In this archive episode, Dennis expounds on the nuances of searching a vehicle with probable cause after an arrest and a search incident that leads to arrest in a motor vehicle setting. Recorded on 07/19/2018.

State v Eckel 2006 – There is no such thing as search of a vehicle incident to arrest. THIS IS DIFFERENT THAN A VEHICLE THAT HAS PC TO SEARCH. See State of NJ v Witt 2015 below.,31

Also see Arizona V. Gant (2009) which replaced NY v. Belton (Belton Bright Line Rule).,31

State v. William Witt 2015 – Significantly, we also made clear in Alston, supra, that merely because “the particular occupants of the vehicle may have been removed from the car, arrested, or otherwise restricted in their freedom of movement,” police were not required to secure a warrant. 88 N.J. at 234.

Last, relying on Chambers, we emphasized that “when there is probable cause to conduct an immediate search at the scene of the stop, the police are not required to delay the search by seizing and impounding the vehicle pending review of that probable cause determination by a magistrate.” Id. at 234–35. (Translation: You don’t need to call a judge and get a search warrant.),31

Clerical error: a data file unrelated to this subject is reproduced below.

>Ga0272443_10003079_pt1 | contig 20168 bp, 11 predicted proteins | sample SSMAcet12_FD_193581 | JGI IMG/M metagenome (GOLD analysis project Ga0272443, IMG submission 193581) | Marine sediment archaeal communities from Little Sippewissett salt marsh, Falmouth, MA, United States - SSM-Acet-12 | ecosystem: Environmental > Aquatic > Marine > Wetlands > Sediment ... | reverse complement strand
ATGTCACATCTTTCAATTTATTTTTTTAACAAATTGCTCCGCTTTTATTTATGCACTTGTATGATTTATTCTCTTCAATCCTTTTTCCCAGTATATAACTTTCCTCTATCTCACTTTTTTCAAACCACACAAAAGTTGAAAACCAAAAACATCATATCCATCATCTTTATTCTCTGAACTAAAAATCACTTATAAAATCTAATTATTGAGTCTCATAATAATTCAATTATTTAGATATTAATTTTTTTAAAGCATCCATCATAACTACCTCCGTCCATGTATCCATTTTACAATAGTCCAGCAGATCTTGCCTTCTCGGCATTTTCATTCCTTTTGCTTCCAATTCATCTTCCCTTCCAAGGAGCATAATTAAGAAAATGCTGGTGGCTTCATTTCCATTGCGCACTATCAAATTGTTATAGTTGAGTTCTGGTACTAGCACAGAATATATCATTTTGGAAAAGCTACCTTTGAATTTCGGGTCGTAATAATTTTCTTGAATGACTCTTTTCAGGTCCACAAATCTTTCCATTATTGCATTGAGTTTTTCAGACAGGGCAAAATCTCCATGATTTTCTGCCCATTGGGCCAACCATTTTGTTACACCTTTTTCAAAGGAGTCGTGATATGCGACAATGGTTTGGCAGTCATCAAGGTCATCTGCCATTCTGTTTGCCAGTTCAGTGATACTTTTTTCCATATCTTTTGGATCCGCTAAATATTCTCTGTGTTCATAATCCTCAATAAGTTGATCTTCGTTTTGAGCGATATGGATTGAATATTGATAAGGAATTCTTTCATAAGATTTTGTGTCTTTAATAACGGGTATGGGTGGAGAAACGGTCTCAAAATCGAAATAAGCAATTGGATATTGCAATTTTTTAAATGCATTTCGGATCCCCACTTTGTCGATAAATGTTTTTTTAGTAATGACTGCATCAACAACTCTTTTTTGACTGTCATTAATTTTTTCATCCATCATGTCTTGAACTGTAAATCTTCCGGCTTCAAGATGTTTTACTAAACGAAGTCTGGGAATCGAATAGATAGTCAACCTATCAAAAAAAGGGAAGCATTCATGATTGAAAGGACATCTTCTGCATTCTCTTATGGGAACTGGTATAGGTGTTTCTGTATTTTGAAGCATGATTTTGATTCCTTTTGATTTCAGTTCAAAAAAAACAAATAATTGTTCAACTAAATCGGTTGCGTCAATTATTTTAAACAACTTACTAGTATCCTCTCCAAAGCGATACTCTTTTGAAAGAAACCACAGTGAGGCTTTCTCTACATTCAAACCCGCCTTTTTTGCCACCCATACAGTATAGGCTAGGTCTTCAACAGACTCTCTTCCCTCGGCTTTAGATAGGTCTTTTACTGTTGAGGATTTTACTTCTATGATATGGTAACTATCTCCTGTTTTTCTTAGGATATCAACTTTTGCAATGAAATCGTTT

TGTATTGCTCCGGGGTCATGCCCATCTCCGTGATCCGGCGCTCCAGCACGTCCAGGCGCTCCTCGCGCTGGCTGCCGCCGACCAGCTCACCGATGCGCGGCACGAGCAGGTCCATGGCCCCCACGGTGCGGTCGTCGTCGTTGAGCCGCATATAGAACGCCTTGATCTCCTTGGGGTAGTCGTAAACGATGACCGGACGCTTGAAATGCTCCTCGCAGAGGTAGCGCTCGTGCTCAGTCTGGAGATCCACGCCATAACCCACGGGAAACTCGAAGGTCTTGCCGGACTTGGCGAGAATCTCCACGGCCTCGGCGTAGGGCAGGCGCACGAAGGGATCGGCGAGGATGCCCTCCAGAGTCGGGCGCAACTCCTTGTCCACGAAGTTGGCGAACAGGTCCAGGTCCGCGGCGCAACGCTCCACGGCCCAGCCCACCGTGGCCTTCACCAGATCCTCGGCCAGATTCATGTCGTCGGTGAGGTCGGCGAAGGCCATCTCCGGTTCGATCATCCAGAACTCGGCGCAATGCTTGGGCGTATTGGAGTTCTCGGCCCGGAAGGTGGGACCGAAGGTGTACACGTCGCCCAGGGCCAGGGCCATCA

State of NJ v Irelan 2005 – This case ruled officers have the right to search a motor vehicle for open containers after an arrest for DWI.

(1) the police may lawfully effect a custodial arrest of a motorist when there is probable cause of a DWI violation;

(2) incident to the arrest, the police may search the person of the arrestee; and

(3) a contemporaneous warrantless search of the vehicle is permissible

We hold that these facts are sufficient to support a reasonable well-grounded suspicion that alcohol was consumed in the vehicle, and thus the vehicle contained open containers of alcohol. Therefore, the probable cause prong of the automobile exception is met.

This will be allowed for CDS related DWI’s as well.,31